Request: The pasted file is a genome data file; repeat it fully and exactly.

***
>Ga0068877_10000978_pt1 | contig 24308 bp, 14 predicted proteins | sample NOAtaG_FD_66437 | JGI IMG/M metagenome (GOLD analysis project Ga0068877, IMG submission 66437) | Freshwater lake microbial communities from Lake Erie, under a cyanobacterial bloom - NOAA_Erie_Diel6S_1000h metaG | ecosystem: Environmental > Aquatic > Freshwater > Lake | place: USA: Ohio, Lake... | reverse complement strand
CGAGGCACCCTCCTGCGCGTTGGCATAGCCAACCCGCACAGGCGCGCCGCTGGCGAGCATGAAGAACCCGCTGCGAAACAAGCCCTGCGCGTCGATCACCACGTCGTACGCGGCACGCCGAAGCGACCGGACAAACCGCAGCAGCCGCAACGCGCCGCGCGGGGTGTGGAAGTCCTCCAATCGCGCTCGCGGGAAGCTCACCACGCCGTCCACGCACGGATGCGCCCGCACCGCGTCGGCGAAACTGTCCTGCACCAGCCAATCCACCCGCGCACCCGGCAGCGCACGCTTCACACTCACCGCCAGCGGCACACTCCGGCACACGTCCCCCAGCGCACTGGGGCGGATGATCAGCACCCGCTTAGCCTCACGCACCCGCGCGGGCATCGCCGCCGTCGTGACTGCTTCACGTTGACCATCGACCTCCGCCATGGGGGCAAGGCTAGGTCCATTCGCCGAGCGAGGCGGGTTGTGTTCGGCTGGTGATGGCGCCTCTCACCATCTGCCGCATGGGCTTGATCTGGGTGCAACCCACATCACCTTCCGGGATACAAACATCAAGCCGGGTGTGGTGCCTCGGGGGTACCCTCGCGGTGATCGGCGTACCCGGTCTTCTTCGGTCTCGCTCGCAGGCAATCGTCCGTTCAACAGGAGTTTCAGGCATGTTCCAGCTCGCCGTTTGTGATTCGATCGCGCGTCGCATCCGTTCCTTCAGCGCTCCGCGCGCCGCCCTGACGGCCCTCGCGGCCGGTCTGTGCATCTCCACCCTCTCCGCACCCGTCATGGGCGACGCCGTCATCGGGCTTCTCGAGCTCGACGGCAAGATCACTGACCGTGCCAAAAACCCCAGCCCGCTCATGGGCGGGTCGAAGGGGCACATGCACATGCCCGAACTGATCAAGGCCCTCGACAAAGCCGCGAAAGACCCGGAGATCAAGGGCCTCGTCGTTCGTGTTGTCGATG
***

>Ga0068877_10000978_pt1 | contig 24308 bp, 14 predicted proteins | sample NOAtaG_FD_66437 | JGI IMG/M metagenome (GOLD analysis project Ga0068877, IMG submission 66437) | Freshwater lake microbial communities from Lake Erie, under a cyanobacterial bloom - NOAA_Erie_Diel6S_1000h metaG | ecosystem: Environmental > Aquatic > Freshwater > Lake | place: USA: Ohio, Lake... | reverse complement strand
CGAGGCACCCTCCTGCGCGTTGGCATAGCCAACCCGCACAGGCGCGCCGCTGGCGAGCATGAAGAACCCGCTGCGAAACAAGCCCTGCGCGTCGATCACCACGTCGTACGCGGCACGCCGAAGCGACCGGACAAACCGCAGCAGCCGCAACGCGCCGCGCGGGGTGTGGAAGTCCTCCAATCGCGCTCGCGGGAAGCTCACCACGCCGTCCACGCACGGATGCGCCCGCACCGCGTCGGCGAAACTGTCCTGCACCAGCCAATCCACCCGCGCACCCGGCAGCGCACGCTTCACACTCACCGCCAGCGGCACACTCCGGCACACGTCCCCCAGCGCACTGGGGCGGATGATCAGCACCCGCTTAGCCTCACGCACCCGCGCGGGCATCGCCGCCGTCGTGACTGCTTCACGTTGACCATCGACCTCCGCCATGGGGGCAAGGCTAGGTCCATTCGCCGAGCGAGGCGGGTTGTGTTCGGCTGGTGATGGCGCCTCTCACCATCTGCCGCATGGGCTTGATCTGGGTGCAACCCACATCACCTTCCGGGATACAAACATCAAGCCGGGTGTGGTGCCTCGGGGGTACCCTCGCGGTGATCGGCGTACCCGGTCTTCTTCGGTCTCGCTCGCAGGCAATCGTCCGTTCAACAGGAGTTTCAGGCATGTTCCAGCTCGCCGTTTGTGATTCGATCGCGCGTCGCATCCGTTCCTTCAGCGCTCCGCGCGCCGCCCTGACGGCCCTCGCGGCCGGTCTGTGCATCTCCACCCTCTCCGCACCCGTCATGGGCGACGCCGTCATCGGGCTTCTCGAGCTCGACGGCAAGATCACTGACCGTGCCAAAAACCCCAGCCCGCTCATGGGCGGGTCGAAGGGGCACATGCACATGCCCGAACTGATCAAGGCCCTCGACAAAGCCGCGAAAGACCCGGAGATCAAGGGCCTCGTCGTTCGTGTTGTCGATG